Saturday, June 08, 2019

Phase I Flight Test: Lockwood Aircraft AirCam, N123GN, fatal accident occurred June 08, 2019 at Hemet-Ryan Airport (KHMT), Riverside County, California

Loren Vernon Gallagher

Loren Vernon Gallagher was born on April 6th, 1946 in Minnesota. He entered into eternal rest on June 8th, 2019 in Hemet, California. He is survived by his loving wife, children, extended family and friends. 

The National Transportation Safety Board traveled to the scene of this accident.

Additional Participating Entities:
Federal Aviation Administration / Flight Standards District Office; Riverside, California
Lockwood Aviation; Sebring, Florida

Aviation Accident Preliminary Report - National Transportation Safety Board: 

Location: Hemet, CA
Accident Number: WPR19FA161
Date & Time: 06/08/2019, 0938 PDT
Registration: N123GN
Injuries: 1 Fatal
Flight Conducted Under: Part 91: General Aviation - Flight Test 

On June 8, 2019, at 0938 Pacific daylight time, an experimental amateur-built Lockwood Aviation Aircam airplane, N123GN, was substantially damaged when it rolled inverted and impacted the runway surface during a takeoff attempt at Hemet-Ryan Airport (HMT), Hemet, California. The commercial pilot was fatally injured. The airplane was registered to and operated by the pilot under the provisions of Title 14 Code of Federal Regulations Part 91 as a personal flight. Visual meteorological conditions prevailed and a flight plan was not filed for the local flight.

According to records and witness statements, the pilot purchased the kit for the accident airplane in November 2017, and completed construction several months before the accident. The accident flight was the first test flight in the airplane after having recently received a Special Airworthiness Certificate to begin Phase I flight testing. On the morning of the accident, several of the pilot's friends and acquaintances had gathered to witness his first flight. Witnesses reported that the pilot performed a preflight inspection of the airplane and sumped the fuel tanks before he taxied to the active runway. He lined up the airplane on the runway centerline, and began a slow ground roll for a few seconds before he advanced the throttles to takeoff power. Seconds later, the airplane lifted off the runway, but as the airplane approached about 20 ft above ground level, the left wing folded upward. The airplane immediately rolled to the left and entered a descent before it impacted the ground inverted.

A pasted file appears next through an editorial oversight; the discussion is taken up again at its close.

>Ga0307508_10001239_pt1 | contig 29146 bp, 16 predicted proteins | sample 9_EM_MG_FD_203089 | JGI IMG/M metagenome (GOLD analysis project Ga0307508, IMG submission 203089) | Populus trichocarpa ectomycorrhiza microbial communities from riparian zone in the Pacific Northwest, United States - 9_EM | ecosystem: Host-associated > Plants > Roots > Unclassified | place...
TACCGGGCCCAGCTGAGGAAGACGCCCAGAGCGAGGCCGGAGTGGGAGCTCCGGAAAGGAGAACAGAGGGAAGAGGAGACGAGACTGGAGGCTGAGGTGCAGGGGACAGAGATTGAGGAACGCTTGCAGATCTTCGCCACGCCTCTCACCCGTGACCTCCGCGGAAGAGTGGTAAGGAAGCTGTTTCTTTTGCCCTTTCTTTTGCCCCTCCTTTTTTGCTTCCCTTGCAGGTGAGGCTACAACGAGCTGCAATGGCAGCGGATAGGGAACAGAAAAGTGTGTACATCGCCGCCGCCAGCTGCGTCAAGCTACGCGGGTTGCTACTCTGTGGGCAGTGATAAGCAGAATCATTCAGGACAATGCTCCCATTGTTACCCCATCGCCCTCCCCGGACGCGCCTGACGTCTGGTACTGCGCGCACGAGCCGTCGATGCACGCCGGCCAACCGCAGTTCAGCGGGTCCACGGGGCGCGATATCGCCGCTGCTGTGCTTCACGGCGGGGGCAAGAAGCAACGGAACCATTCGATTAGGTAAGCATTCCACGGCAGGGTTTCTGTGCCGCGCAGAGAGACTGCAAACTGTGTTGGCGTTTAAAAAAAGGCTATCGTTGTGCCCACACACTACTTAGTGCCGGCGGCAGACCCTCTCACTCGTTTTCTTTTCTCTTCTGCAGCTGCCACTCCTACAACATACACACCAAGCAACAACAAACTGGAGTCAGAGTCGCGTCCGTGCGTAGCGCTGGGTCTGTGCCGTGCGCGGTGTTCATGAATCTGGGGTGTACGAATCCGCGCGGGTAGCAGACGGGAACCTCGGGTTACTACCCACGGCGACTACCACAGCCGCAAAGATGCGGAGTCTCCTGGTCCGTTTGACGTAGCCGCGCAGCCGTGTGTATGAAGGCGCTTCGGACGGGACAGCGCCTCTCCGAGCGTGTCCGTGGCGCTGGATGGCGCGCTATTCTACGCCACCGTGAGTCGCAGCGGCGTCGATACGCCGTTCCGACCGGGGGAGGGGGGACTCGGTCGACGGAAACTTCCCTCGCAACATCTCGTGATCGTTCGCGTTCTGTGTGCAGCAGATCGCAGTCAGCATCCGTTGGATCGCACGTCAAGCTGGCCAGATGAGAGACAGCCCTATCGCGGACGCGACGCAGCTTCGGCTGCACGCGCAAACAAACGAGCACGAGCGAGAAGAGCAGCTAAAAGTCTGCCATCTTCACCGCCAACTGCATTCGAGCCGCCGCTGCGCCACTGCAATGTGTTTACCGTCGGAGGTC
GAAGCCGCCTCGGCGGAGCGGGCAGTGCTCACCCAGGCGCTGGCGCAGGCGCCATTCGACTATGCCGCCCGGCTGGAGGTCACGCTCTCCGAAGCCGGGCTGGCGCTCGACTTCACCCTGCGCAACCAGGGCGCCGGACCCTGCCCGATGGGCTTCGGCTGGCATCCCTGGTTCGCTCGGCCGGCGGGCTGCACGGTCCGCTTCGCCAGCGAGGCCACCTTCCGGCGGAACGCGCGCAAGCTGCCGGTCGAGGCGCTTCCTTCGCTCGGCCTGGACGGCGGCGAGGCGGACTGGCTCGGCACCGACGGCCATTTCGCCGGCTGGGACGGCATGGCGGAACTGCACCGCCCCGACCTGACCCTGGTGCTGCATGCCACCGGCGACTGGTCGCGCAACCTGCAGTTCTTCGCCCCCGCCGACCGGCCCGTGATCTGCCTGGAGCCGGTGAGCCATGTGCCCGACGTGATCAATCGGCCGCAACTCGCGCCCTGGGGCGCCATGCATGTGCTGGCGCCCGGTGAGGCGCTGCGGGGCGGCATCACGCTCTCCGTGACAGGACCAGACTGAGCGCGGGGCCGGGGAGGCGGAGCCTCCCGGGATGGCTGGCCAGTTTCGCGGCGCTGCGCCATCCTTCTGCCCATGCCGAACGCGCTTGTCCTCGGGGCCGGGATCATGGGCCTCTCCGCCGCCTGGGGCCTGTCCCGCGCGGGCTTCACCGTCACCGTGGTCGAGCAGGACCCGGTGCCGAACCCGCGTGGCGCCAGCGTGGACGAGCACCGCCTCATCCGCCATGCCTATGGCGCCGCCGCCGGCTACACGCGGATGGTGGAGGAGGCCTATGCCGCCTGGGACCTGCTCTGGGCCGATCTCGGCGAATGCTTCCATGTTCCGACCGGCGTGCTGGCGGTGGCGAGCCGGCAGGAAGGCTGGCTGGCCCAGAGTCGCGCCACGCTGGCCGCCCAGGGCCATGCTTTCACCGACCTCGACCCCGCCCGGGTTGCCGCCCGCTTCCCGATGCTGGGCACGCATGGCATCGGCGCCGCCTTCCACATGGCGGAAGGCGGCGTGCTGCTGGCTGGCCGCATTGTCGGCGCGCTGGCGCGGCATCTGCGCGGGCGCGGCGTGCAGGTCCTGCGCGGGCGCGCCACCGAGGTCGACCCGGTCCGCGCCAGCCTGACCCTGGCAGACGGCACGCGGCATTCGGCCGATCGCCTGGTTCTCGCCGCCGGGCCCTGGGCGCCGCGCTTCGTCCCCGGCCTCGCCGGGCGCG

A video of the accident was captured by an eyewitness who was recording the initial flight with a smartphone. The video was consistent with witness statements and showed the tailwheel lift from the runway surface about 200 ft into the airplane's ground roll. The airplane departed the runway surface about 400 ft into the ground roll, and began a climb. Two seconds after the wheels came off the ground, the left wing folded upward and the airplane began a left roll and descended to the ground.

The airplane came to rest inverted on the left runway edge, approximately 550 ft from the beginning of runway 23. All major sections of the airframe were accounted for at the accident site. The main wreckage was located about 125 ft forward of the airplane's initial impact point and oriented on a heading of 111° magnetic. Multiple dents and compression wrinkles were observed on both sides of the forward fuselage at the nose cone, which was scarred and cracked along the top. The fuselage frame at each wing strut attachment was compressed on both sides of the fuselage. The left wing was partially separated and folded beneath the main wreckage and the wing tip was adjacent to the empennage. The right wing compression tube was deformed and the leading edge was crushed. Fuel stains were observed below the left wing on the runway surface covered by an absorbent material that had been distributed by first responders.

A preliminary examination of the airplane showed that both the forward and aft left wing struts remained connected to their braces at the left wing, but were not connected to the wing strut attachment fittings at the fuselage. According to the airplane's build manual, during normal assembly the wing struts are installed on the fuselage attachment fittings with bolts. On the accident airplane, the bolts were present and secured to the struts with nuts, however they were straight and undamaged, and not connected to their respective fittings on the fuselage. Likewise, the fittings on the fuselage were intact, and their corresponding bolt holes were undamaged. The right wing struts remained connected to both the wing strut attachments fitting at the fuselage, and braces at the wing.

Photograph 1: Left Wing Strut Attachment Fitting Ends and Fuselage Attachment Fittings 

Aircraft and Owner/Operator Information

Aircraft Make: LOCKWOOD
Registration: N123GN
Model/Series: AIRCAM
Aircraft Category: Airplane
Amateur Built: Yes
Operating Certificate(s) Held: None 

Meteorological Information and Flight Plan

Conditions at Accident Site:
Condition of Light:
Observation Facility, Elevation: , 1514 ft msl
Observation Time: 0935 PDT
Distance from Accident Site:
Temperature/Dew Point: 19°C / 13°C
Lowest Cloud Condition: Clear
Wind Speed/Gusts, Direction: Calm / ,
Lowest Ceiling: None
Visibility:  10 Miles
Altimeter Setting: 29.93 inches Hg
Type of Flight Plan Filed: None
Departure Point: Hemet, CA (HMT)
Destination: Hemet, CA (HMT)

Wreckage and Impact Information

Crew Injuries: 1 Fatal
Aircraft Damage: Substantial
Passenger Injuries: N/A
Aircraft Fire: None